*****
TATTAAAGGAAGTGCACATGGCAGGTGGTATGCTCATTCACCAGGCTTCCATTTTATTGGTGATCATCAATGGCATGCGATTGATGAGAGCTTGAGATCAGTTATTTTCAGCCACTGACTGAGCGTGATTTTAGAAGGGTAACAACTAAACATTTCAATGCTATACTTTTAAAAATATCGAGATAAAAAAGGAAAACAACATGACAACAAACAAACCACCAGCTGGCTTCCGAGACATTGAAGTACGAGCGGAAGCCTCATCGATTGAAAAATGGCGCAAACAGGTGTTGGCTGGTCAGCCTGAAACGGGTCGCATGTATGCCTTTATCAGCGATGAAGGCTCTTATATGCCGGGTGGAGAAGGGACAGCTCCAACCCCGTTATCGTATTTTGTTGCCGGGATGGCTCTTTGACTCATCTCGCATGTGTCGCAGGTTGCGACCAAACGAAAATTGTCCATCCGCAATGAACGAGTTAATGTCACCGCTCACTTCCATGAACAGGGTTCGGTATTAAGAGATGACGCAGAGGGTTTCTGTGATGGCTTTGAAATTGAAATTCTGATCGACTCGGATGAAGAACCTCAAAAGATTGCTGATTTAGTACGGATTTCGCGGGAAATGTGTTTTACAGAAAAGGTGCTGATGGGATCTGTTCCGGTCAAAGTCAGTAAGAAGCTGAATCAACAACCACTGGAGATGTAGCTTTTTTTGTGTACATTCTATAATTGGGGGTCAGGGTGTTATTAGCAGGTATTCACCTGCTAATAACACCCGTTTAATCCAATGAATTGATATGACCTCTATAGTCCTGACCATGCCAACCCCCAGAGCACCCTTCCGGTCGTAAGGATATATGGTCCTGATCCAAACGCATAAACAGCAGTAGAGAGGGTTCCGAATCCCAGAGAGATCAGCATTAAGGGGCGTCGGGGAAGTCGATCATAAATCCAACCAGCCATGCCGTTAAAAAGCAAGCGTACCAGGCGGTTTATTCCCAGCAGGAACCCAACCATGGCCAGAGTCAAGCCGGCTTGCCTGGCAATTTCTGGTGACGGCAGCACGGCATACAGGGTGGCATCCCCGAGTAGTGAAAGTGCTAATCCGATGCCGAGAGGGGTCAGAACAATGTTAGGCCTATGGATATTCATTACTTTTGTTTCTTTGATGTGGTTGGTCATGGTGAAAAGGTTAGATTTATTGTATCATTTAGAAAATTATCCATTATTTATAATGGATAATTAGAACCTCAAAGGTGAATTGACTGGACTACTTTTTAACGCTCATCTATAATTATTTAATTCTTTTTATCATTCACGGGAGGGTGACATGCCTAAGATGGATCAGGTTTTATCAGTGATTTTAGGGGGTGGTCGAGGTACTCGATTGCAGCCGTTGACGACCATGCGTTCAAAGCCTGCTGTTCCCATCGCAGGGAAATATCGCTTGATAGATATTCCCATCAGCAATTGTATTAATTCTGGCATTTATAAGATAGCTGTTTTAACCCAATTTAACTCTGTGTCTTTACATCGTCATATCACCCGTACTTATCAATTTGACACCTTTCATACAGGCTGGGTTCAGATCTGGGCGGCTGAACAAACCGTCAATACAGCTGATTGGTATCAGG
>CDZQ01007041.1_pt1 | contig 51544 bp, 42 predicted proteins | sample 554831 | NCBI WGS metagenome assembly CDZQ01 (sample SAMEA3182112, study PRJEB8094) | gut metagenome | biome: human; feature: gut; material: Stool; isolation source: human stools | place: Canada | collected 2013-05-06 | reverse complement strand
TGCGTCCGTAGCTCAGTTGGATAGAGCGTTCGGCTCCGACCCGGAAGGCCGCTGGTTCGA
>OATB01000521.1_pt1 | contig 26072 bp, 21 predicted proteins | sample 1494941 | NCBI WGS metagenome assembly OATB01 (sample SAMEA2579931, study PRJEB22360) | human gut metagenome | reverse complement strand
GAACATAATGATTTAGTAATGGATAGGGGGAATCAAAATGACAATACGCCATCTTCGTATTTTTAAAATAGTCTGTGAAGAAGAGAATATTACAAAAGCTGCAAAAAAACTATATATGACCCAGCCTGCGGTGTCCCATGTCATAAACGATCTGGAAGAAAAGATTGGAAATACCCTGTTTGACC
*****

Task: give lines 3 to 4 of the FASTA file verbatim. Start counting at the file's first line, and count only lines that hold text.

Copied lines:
TGCGTCCGTAGCTCAGTTGGATAGAGCGTTCGGCTCCGACCCGGAAGGCCGCTGGTTCGA
>OATB01000521.1_pt1 | contig 26072 bp, 21 predicted proteins | sample 1494941 | NCBI WGS metagenome assembly OATB01 (sample SAMEA2579931, study PRJEB22360) | human gut metagenome | reverse complement strand